The Myth of Canadian Niceness

The country’s public image as a nation of polite people is cracking under the weight of discrimination and violence against immigrants, indigenous people, and minorities.

June 5, 2020, Anti-racism rally in Vancouver, BC.
Photo: Creative Commons. June 5, 2020, Anti-racism rally in Vancouver, BC.

Imaan Sheikh


June 28, 2021


13 min

“Everything about Canada is pleasant. Everyone likes Canadians. Not liking Canadians is an indication of a mental problem,” said American comedian Jim Gaffigan in a standup set. So captivating is the charm of Canada, that even most stereotypes about it are harmless, if not thinly veiled praise. Even the mockery of the Canadian accent addresses Canadians’ tendency to apologize — “sore-y,” they say — painting a generally wholesome picture of the country and its people.

The last six years even saw an uptick in Americans aspiring to move to Canada. Many Americans aren’t afraid to admit that they’re embarrassed of their country, especially since reality TV star and businessman Donald Trump became president in 2016. “Canada must feel like they live in an apartment above a meth lab,” tweeted John Fritchey, a former member of the Illinois House of Representatives. To the world, Canada is America’s nicer sibling — a foil to an America that is glamorous but egotistical and unsafe, always on the brink of throwing a punch in conflicts that have nothing to do with it. In today’s America, white supremacy is rampant, police brutality continues to target minorities, and a single visit to the E.R. can put you in debt for life.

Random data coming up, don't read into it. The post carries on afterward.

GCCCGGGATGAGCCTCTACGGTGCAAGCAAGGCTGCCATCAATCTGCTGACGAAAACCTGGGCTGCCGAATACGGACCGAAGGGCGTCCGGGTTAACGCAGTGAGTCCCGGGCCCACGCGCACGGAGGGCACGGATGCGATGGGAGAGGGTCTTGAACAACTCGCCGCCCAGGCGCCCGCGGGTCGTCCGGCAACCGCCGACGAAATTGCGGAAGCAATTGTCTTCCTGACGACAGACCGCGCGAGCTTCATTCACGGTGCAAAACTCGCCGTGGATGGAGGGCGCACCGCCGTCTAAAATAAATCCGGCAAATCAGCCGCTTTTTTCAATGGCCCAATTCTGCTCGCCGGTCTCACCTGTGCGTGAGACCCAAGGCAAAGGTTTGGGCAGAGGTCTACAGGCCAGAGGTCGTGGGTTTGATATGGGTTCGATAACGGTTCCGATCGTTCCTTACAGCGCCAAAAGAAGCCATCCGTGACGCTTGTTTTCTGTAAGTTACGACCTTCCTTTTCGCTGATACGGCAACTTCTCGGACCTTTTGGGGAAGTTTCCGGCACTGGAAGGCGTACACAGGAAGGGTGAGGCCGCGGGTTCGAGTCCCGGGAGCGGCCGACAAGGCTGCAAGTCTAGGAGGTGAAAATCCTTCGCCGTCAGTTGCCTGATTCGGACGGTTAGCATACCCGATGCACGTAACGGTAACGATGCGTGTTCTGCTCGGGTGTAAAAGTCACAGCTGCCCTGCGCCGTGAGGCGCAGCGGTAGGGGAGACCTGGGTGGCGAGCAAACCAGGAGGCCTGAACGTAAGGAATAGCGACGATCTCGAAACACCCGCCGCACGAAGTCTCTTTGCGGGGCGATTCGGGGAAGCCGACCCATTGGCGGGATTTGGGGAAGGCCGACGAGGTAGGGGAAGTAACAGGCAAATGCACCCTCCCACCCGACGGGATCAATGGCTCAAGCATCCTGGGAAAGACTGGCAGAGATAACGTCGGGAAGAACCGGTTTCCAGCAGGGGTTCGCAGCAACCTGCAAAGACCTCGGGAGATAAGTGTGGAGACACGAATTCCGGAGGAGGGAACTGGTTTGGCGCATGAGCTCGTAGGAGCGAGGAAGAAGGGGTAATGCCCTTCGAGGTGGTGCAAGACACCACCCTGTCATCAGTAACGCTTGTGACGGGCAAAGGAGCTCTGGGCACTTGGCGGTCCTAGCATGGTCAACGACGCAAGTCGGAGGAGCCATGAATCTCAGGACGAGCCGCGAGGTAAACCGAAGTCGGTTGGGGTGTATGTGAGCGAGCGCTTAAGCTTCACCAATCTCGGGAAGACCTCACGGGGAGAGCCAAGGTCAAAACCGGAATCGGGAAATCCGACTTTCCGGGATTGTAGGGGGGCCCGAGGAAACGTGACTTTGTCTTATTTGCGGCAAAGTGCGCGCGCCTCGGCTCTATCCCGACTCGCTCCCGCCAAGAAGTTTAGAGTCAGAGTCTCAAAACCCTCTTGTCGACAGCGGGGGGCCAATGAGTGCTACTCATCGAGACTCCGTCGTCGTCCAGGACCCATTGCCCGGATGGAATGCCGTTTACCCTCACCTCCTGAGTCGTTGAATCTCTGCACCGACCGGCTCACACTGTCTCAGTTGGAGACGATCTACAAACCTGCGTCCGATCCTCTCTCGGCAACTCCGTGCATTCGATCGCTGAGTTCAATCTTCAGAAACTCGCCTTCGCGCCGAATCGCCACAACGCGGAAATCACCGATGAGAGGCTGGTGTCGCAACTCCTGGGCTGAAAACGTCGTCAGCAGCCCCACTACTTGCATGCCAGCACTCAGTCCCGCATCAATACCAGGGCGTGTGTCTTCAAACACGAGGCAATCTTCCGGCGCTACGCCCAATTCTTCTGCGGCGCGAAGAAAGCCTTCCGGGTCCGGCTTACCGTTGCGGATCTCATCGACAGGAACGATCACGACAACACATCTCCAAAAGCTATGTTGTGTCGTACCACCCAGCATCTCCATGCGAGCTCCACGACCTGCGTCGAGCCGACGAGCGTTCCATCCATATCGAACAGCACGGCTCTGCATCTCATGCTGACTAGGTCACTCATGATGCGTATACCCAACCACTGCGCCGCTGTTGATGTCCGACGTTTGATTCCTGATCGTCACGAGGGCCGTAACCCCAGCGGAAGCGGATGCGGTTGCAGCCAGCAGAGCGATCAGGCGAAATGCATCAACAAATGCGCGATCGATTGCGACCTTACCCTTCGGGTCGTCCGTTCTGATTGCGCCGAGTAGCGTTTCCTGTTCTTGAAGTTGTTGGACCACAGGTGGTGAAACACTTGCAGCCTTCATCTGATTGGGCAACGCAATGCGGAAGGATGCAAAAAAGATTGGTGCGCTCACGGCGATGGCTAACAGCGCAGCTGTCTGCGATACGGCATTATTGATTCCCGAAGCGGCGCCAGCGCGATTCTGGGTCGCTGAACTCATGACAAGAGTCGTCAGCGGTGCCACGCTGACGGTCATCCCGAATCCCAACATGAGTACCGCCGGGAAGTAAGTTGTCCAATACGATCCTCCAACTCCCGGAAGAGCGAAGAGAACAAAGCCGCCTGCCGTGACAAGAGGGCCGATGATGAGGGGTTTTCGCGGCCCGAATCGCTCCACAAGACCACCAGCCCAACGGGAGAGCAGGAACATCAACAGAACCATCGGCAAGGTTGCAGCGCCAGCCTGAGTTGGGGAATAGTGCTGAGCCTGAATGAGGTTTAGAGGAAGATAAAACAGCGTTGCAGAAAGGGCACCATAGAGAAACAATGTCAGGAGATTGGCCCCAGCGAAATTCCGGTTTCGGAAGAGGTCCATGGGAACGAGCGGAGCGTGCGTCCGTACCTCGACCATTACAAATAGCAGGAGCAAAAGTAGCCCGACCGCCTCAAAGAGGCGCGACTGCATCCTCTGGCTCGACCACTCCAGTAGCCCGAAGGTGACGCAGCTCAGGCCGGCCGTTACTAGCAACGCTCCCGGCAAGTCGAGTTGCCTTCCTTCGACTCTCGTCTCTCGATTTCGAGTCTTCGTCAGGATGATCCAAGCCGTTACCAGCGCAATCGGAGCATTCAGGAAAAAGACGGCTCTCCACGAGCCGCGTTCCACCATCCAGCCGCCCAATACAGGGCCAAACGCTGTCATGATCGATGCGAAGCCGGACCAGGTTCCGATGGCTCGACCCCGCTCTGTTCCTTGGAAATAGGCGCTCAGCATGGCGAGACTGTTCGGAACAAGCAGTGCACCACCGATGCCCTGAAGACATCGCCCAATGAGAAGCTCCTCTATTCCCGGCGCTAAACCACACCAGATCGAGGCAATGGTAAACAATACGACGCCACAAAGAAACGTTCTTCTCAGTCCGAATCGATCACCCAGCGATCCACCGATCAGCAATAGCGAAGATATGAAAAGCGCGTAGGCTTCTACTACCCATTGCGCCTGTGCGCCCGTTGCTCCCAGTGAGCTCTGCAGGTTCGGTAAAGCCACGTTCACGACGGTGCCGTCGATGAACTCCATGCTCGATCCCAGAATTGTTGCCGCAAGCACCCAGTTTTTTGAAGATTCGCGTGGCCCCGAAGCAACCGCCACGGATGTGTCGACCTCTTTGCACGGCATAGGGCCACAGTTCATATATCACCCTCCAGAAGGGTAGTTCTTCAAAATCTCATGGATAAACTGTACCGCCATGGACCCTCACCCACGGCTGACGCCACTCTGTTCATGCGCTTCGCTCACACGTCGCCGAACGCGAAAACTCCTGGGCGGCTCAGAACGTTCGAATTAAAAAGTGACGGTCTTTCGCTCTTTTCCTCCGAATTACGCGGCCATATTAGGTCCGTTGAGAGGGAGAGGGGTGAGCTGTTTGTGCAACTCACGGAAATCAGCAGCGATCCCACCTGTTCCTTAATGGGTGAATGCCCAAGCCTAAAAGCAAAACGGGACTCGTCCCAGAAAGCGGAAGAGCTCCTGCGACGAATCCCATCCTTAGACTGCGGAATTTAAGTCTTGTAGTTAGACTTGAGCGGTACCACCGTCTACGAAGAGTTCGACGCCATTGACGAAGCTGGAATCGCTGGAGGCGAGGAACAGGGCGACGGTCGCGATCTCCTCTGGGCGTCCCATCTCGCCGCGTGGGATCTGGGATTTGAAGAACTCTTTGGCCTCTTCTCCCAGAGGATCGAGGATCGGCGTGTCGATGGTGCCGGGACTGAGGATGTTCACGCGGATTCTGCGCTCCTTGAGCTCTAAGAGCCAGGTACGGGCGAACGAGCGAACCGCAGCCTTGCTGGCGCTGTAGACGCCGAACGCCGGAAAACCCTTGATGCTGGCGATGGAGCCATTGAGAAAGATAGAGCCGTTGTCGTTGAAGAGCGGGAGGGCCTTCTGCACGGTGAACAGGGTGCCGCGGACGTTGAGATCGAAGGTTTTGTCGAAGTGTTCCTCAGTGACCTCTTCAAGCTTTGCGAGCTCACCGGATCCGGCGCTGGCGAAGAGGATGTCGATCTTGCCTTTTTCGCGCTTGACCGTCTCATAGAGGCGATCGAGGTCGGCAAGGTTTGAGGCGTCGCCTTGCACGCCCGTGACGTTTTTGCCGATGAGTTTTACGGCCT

Surely, that’s not the case in Canada, right? Canada has free healthcare. It’s generally safe. College education is far less expensive. The people are polite and the landscape beautiful. Immigration processes are shorter and more forgiving. It’s also more diverse than the U.S. Plus, the world loves Canadian Prime Minister Justin Trudeau. While former President Trump was busy inciting racist violence on Twitter, the sensitive Trudeau was attempting to set a record for crying while talking about human rights violations and injustice. Who wouldn’t dream of moving to this multicultural, nurturing paradise that appears to care so profoundly about its people?

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